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Evaluating surgery and first-line imatinib (ima) treatment patterns for patients with gastrointestinal stromal tumors (GIST).
Abstracts that were granted an exception in accordance with ASCO's Conflict of Interest Policy are designated with a caret symbol (^).
Background: In 2002, ima was FDA approved for advanced metastatic GIST, followed in 2008 with an indication for adjuvant therapy. Real-world data on changing patterns of ima therapy, including adjuvant management, is sparse. This study evaluated changes in treatment patterns, resection rates, and corresponding costs of care among patients receiving first-line (1LT) ima for GIST over an 8-yr period, with a breakpoint around time of initial reporting of phase III adjuvant therapy data showing survival benefit. Methods: The study was conducted Jan 1, 2003–Dec 31, 2010 utilizing pharmacy/medical claims data from a large health plan. Patients with a GIST-related ICD9 code who also received ima were eligible, and excluded if they received any chemotherapy prior to date of first diagnosis or ima. All were designated into 1 of 3 cohorts: metastatic disease at first recognition (MP), non-metastatic non-surgical (NS) patients, and non-metastatic patients undergoing a GIST-related surgical procedure before ima (SP). Patients were followed from diagnosis to end of study period or loss of continuous eligibility. Results: Patient assignment across the disease extent and surgery/no surgery cohorts by the phase III reporting event is shown in the Table. A change in distribution of primary disease presentation and/or management across two time intervals is suggested by marked decrease in percentage of MP (54.9%→36.1%) and greater than doubling of SP patients presumably receiving adjuvant therapy following initial resection attempt. In the study population, 18.8% of patients who initiated 1LT with ima went on to 2LT (73.7% sunitinib); 5.9% receive 3LT (44.4% nilotinib and 38.9% sorafenib); <1% receive 4LT (66.7% sorafenib). In general, 1LT was more costly than subsequent therapies. Across all lines of care, oral TKI drug acquisition cost was the dominant determinant of total cost of care. Conclusions: A change in distribution of primary disease presentation and/or management across the two time intervals is suggested. In each cohort, overall cost of care was largely a function of TKI acquisition cost.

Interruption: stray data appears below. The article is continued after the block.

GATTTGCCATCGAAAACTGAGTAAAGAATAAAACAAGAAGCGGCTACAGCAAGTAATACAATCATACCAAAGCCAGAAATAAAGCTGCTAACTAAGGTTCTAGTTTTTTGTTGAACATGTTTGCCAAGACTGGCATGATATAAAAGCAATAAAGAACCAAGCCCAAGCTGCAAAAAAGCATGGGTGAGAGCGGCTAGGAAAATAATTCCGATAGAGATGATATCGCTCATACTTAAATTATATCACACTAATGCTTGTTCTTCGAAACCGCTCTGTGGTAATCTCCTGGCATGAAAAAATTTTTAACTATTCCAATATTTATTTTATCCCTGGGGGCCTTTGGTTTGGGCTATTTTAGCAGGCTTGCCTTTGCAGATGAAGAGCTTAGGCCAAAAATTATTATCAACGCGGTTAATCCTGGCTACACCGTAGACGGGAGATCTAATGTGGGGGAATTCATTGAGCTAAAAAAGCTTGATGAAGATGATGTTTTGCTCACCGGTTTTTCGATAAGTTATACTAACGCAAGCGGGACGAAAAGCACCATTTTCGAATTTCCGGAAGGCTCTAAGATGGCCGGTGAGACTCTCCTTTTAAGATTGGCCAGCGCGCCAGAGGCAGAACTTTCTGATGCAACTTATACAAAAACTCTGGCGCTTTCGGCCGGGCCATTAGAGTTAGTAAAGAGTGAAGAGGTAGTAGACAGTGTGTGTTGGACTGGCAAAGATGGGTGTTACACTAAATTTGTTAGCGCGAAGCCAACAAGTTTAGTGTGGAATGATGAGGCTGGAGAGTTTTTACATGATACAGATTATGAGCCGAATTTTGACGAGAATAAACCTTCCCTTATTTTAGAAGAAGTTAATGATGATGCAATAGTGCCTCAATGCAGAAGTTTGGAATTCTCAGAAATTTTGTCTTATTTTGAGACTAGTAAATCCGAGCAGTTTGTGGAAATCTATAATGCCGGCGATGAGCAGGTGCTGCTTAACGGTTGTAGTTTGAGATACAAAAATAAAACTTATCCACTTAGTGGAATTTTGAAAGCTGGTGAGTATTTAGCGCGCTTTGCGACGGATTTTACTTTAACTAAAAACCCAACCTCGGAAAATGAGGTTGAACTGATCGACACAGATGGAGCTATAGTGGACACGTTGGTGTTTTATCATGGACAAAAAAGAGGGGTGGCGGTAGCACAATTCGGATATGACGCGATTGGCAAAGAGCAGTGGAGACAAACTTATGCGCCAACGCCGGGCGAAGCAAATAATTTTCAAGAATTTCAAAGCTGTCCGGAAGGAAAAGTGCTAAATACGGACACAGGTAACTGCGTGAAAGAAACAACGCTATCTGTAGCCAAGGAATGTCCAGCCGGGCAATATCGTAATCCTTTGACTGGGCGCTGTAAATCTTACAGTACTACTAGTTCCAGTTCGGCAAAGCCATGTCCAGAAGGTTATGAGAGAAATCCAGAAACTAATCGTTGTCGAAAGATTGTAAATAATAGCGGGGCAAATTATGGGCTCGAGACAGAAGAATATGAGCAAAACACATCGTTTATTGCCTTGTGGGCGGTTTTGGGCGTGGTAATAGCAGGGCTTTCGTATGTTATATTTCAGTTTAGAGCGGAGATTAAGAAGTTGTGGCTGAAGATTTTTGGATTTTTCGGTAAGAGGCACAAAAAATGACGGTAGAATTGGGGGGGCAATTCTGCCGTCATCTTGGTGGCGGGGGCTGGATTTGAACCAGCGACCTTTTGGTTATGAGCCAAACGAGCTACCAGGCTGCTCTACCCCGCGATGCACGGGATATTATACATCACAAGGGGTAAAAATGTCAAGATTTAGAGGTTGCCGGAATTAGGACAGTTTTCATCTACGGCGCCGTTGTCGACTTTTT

|2003–2006 (n=173)||2007–2009 (n=130)||Total (n=303)|